electroloom, a 3D printer that creates finished garments
all photos courtesy of electroloom




electroloom is for designing and manufacturing  3D fabrics from a computer, with no sewing required. the printer works with practical polyester and cotton blends, that are shipped as liquids in pods that are placed into the machine prior to each job. the team consists of marcus foley, aaron rowley – both biomedical/mechanical engineers and joseph white, a computer engineer. the technology they devised first starts with a designed template using CAD. it is then inserted into the printing chamber, and the liquid solution is guided onto the cast by an electric field – the process is called electrospinning. the printer evenly coats and binds the nano fibers together into a cohesive seamless fabric. once removed from the mold, the unique material can flex, drape, and fold just like the most commonly known fabrics. the electroloom prototype can only mold 800mm by 900mm sizes, and connects to a computer via USB. the project is looking to introduce colors and other types materials to the electroloom soon. electroloom is currently looking for funding on kickstarter, which is centered on raising money on developer kits. the program is to engage with early adopters, who will be the pioneers responsible for bringing this technology to fruition. they are looking for people who want to use, explore, hack, and improve the printers, so that ultimately it can provide a more robust and reliable technology.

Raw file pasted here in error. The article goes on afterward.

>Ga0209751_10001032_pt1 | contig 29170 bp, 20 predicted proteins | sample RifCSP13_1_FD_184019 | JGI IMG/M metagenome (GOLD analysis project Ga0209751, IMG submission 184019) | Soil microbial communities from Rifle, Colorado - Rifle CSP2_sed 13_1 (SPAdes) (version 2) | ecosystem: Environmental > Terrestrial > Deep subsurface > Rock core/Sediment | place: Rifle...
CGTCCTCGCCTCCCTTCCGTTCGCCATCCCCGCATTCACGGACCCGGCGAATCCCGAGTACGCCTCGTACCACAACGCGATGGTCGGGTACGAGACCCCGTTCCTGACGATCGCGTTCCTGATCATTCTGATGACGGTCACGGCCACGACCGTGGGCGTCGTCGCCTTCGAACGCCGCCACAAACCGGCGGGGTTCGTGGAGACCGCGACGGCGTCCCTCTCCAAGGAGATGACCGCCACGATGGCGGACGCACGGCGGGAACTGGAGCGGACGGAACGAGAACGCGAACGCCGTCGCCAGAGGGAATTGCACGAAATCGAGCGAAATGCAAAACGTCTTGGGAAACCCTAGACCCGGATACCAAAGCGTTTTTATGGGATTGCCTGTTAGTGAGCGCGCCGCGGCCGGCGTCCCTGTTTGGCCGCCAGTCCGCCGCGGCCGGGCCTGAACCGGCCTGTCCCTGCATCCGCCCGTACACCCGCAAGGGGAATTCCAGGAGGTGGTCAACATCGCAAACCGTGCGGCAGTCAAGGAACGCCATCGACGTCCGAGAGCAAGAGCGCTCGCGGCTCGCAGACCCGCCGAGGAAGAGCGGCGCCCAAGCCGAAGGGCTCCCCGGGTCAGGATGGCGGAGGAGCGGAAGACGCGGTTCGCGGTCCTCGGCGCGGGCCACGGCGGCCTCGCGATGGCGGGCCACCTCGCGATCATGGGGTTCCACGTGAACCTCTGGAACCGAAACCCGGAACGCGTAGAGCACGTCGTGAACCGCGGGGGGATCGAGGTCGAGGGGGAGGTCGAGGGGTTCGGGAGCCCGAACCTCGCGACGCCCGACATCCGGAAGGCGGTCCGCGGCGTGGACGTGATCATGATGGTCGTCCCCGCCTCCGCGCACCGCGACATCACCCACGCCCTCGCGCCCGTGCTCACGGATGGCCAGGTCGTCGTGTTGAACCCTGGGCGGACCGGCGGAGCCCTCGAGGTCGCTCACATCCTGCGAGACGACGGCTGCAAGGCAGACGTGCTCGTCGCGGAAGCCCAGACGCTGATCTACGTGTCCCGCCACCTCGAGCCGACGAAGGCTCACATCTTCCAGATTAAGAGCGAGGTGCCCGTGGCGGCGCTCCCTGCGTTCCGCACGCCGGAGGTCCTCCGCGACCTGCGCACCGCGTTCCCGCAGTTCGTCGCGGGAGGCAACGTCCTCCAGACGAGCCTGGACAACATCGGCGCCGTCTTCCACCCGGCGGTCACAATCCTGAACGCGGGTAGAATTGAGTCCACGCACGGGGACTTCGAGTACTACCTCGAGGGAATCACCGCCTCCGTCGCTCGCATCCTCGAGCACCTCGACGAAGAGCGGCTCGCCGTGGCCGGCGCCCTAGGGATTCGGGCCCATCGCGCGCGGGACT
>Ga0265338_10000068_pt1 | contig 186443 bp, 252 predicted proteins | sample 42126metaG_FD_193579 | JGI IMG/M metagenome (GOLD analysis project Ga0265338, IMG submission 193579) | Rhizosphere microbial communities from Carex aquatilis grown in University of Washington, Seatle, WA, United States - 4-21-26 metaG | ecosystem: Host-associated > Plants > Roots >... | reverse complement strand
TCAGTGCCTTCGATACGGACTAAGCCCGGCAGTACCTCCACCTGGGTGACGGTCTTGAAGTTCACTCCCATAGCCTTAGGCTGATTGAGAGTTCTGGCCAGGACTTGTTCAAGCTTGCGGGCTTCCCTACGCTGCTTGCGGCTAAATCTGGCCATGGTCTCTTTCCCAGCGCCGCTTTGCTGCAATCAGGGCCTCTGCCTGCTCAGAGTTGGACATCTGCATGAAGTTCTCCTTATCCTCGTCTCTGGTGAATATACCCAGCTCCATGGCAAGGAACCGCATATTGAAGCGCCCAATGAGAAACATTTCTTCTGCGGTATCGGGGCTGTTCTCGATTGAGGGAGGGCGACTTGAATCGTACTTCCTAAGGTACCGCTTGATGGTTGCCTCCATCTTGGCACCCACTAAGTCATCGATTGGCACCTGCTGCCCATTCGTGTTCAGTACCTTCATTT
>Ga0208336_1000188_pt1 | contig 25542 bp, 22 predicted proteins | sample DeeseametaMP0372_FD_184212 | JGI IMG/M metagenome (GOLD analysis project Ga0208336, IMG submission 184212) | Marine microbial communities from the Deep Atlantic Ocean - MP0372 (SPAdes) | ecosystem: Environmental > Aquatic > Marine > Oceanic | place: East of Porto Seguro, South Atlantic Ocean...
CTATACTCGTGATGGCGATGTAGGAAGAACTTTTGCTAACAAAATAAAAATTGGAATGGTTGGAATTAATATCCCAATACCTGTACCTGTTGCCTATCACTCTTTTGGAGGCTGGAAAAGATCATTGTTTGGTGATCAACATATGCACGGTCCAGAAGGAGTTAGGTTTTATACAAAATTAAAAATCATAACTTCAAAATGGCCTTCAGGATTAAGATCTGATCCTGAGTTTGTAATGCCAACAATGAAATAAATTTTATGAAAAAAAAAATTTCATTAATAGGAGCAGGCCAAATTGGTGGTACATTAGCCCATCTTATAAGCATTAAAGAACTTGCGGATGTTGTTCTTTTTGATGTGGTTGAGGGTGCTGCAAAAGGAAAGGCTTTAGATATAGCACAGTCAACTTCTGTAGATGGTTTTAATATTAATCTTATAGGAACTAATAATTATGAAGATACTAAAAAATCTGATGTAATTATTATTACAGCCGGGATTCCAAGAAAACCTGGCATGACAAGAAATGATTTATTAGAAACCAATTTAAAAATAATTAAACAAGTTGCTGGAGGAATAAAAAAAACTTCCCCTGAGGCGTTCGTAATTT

electroloom’s kickstarter campaign video


image of the fabric’s microstructure


working prototype of the printer



time-lapse of the electrospinning process 


a sample of the printed fabric